Known for his speed, strength, large hands and great leverage, Harris still ended the season with 39 tackles -- eight for a loss -- four sacks and 18 quarterback hurries.


''Once he gets his hands on you, it's like a death grip,'' defensive line coach Greg Mark said. ``He'll get you, grab you, throw you.''

UM offensive line coach Art Kehoe recruited Harris. He sees the damage daily.

''He's a beast, man,'' Kehoe said. 'He comes right up to my face and says, `Make them guys block me!' It's a running battle, an oratory all day long.

``Last year when Florida State had a 22-play drive against us, I think he hit the quarterback seven times. It was amazing.''

Orien -- only a junior but projected as a first-rounder if he leaves early -- is usually a man of few words. He does like to laugh, if you get him at the right time, and his smiles can suddenly leap out from a serious, sometimes scary demeanor.

''He's a little moody sometimes,'' acknowledged UM coach Larry Coker. ``You [wouldn't] want to take him home every day.''

But Eric Winston, UM's left offensive tackle, has another view.

''That's just a persona he puts on,'' Winston said. ``He's a nice guy. When you look the part, it helps you play the part. It's just part of his charm.''

Harris, who will earn his degree in criminology this spring, admits he is intense.

''I am moody,'' he said. ``I've always been moody. But I'm getting better.

``When I was younger I couldn't really control my moods. I couldn't take coaching well. I had a hard time weeding out the positive stuff from the negative stuff, and I was real hard on myself. I still am, but I can handle it better.''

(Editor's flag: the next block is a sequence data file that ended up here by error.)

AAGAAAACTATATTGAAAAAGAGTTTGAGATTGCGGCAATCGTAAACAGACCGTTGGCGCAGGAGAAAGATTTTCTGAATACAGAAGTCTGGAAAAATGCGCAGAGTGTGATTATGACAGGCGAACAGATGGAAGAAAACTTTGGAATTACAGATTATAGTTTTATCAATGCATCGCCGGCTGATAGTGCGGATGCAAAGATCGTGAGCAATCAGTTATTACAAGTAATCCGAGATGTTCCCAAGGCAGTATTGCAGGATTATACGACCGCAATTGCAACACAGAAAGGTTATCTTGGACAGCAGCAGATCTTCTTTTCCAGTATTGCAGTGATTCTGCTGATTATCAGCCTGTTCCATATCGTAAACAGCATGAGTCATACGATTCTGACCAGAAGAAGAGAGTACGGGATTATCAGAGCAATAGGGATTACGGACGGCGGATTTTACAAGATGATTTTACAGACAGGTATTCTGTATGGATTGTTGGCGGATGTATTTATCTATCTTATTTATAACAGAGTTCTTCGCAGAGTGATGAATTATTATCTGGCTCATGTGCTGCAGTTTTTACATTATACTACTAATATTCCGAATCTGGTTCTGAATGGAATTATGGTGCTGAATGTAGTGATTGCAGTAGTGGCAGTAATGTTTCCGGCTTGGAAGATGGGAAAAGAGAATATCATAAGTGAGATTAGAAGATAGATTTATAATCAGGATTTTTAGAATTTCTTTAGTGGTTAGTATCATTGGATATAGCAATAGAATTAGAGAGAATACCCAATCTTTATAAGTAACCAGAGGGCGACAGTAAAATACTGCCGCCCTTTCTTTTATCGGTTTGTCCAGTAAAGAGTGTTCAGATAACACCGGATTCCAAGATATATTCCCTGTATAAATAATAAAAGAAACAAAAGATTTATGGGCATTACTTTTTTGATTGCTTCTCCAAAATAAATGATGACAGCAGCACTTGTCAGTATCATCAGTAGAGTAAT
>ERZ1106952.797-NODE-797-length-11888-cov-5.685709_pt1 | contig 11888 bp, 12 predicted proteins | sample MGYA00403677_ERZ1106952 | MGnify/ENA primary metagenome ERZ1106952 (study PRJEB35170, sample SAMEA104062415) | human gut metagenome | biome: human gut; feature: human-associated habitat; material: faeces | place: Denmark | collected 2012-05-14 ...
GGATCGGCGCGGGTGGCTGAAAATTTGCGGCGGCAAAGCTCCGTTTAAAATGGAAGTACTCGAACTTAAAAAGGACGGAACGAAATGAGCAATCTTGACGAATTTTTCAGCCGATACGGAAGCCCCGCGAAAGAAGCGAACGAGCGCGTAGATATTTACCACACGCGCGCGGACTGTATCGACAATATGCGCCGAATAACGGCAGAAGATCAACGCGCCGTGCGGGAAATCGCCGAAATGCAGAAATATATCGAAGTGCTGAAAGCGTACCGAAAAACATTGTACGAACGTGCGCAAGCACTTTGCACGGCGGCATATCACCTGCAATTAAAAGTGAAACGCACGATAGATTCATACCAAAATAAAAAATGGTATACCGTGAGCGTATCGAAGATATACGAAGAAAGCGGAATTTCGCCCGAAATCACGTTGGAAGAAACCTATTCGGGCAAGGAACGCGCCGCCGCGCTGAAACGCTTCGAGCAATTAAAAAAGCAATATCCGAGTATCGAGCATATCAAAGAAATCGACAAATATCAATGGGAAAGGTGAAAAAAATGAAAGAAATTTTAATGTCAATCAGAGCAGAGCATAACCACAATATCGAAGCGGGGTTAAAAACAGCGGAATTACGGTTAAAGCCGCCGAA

Harris' parents are both from Jamaica. His mother Cordel is a registered nurse at a trauma-center hospital in Newark. His father Donovan owns three restaurants -- D&H; Jamaican Cuisine -- with a friend in Delaware.

Both parents said Orien, 21, and former Stanford student Kwame, 22, have different personalities. Orien is quiet and all football. Kwame is talkative, philosophical and worldly. The two brothers talk to each other almost every day, as they do with brother Duevorn Harris, 24, who was a defensive tackle at Colgate.

Sister Cordelia, 16, is an accomplished soccer player who wants to attend UM.

''Orien has the tough-guy personality,'' said Donovan, who had his sons take karate from an early age to learn discipline and channel the aggression. ``Whatever Orien does, it must be perfect. So when things don't go his way, he's a little bent out of shape.''

Cordel recalls attending one of his youth games when he was 6, getting lost in conversation, then hearing screams.